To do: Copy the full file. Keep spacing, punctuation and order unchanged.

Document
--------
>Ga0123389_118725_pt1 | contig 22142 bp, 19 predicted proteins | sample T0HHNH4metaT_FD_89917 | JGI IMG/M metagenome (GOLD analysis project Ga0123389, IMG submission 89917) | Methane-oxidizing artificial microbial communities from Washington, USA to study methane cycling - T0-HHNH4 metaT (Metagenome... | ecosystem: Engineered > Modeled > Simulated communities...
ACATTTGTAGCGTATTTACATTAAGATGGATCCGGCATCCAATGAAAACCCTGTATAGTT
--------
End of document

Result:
>Ga0123389_118725_pt1 | contig 22142 bp, 19 predicted proteins | sample T0HHNH4metaT_FD_89917 | JGI IMG/M metagenome (GOLD analysis project Ga0123389, IMG submission 89917) | Methane-oxidizing artificial microbial communities from Washington, USA to study methane cycling - T0-HHNH4 metaT (Metagenome... | ecosystem: Engineered > Modeled > Simulated communities...
ACATTTGTAGCGTATTTACATTAAGATGGATCCGGCATCCAATGAAAACCCTGTATAGTT